Jackie Robinson was a hero because he broke major league baseball’s color barrier and inspired generations of athletes.
Jackie Robinson faced many challenges during his time with the Dodgers. He had to deal with racial slurs from fans and players alike and was often intentionally hit by pitches or thrown at by players on other teams. However, he never let this get him down and kept playing through all of it until his retirement in 1956. He was the first African American to play in Major League Baseball.
Jackie Robinson broke the color barrier in baseball by becoming the first African American to play in Major League Baseball (MLB) on April 15th, 1947. He was a great player who helped lead his team to many victories. He also won several awards including Rookie of the Year and Most Valuable Player (MVP).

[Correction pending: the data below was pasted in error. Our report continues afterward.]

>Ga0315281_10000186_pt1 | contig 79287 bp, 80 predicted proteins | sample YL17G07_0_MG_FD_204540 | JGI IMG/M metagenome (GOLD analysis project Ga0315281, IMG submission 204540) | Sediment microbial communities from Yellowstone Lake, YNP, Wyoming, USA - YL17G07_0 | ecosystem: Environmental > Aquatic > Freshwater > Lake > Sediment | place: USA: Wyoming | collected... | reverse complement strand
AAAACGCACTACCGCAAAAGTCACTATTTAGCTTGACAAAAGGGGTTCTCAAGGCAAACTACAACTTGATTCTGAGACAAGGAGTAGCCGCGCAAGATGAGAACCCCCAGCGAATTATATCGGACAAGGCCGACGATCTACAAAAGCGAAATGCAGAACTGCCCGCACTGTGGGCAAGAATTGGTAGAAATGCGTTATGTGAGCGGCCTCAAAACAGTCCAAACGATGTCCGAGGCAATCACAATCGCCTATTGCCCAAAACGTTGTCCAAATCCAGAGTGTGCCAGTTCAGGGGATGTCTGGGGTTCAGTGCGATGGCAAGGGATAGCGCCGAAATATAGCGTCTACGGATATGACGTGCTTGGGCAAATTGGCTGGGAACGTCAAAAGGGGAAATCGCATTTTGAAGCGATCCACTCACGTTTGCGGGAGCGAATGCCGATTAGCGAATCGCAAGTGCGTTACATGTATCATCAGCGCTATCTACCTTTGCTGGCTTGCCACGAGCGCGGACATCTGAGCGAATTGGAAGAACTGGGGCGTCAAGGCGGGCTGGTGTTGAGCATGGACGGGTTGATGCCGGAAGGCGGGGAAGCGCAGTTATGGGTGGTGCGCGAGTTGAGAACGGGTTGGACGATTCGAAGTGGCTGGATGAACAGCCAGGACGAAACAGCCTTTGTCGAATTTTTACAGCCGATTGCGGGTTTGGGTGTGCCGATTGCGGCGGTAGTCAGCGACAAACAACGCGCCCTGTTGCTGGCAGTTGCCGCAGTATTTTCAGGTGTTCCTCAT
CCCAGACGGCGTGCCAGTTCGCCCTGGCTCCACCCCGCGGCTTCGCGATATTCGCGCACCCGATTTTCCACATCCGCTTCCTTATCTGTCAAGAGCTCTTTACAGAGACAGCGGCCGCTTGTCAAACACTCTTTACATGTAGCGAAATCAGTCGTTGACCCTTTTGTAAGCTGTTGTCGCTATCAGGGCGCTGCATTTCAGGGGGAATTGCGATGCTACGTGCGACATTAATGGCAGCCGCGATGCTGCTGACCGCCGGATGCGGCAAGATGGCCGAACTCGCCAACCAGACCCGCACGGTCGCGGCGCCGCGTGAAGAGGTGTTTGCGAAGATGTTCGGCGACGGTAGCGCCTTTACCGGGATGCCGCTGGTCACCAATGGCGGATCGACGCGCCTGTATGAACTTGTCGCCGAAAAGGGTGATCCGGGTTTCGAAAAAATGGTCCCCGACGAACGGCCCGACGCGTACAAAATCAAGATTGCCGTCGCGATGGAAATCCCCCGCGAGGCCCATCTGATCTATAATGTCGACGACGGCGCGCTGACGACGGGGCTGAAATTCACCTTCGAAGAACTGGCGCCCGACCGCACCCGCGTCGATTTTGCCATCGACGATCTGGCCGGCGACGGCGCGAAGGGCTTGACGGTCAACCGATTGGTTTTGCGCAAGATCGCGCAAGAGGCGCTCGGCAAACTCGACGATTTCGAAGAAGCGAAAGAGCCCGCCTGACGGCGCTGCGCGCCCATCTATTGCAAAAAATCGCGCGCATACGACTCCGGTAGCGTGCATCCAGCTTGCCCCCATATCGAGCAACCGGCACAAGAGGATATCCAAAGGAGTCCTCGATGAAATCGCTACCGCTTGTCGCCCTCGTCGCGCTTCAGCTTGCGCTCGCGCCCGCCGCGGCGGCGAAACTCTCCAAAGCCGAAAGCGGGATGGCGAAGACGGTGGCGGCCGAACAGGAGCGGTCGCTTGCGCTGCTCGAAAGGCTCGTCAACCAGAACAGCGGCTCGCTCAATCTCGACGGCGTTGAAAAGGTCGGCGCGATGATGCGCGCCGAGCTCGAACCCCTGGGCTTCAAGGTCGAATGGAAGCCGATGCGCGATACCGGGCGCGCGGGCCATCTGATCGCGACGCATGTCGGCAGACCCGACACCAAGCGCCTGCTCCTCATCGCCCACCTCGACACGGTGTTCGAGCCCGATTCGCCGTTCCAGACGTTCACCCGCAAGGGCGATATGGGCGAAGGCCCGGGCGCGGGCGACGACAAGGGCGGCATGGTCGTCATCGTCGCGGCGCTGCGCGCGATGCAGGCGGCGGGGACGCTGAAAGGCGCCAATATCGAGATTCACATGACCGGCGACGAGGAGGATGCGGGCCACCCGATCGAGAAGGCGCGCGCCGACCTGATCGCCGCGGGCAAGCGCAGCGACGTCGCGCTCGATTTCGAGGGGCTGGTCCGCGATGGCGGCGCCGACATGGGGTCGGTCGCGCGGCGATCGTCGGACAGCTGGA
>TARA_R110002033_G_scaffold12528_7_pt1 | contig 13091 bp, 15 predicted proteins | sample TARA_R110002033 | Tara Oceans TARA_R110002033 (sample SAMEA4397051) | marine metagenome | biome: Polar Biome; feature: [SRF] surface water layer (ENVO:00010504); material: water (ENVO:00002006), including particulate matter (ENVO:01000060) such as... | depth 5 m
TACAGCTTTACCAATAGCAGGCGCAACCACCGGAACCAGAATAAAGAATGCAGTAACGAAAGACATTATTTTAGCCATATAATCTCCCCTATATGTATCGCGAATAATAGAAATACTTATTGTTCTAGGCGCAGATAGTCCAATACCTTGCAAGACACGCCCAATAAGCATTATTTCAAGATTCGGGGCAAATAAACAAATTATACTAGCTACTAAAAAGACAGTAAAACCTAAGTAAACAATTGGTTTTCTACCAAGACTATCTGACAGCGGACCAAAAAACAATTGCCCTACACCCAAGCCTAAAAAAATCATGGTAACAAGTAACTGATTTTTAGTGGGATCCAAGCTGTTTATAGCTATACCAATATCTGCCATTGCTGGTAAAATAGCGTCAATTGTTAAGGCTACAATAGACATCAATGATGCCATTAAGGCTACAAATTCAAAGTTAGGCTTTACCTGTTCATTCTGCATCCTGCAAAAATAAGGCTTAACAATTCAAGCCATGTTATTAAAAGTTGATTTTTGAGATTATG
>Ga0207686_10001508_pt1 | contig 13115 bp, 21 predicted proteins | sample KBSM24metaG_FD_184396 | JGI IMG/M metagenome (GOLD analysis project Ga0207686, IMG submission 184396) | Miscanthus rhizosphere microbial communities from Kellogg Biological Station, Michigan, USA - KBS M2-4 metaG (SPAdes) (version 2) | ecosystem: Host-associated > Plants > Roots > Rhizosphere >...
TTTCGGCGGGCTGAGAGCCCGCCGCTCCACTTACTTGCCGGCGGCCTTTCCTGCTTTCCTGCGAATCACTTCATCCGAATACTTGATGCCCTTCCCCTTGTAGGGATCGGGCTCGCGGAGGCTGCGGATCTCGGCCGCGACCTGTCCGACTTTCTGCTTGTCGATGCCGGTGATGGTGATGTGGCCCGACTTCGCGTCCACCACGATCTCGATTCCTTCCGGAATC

He inspired the film “42.” The movie “42” tells the story of how Robinson broke Major League Baseball’s color barrier. The movie was released in 2013 and starred Chadwick Boseman as Jackie Robinson. It also featured Harrison Ford as Branch Rickey, who signed Robinson to a contract with the Brooklyn Dodgers despite pressure from other owners not to do so.
Robinson’s talent, hard work, and perseverance helped him win over his critics and pave the way for other African-Americans who followed him into baseball. Robinson proved that a person can overcome almost anything if they have courage, determination, and a desire to succeed in life.
Jackie Robinson became an icon within the civil rights movement after his retirement from baseball in 1956. He died at age 53 on Oct. 24, 1972, following a heart attack in Los Angeles.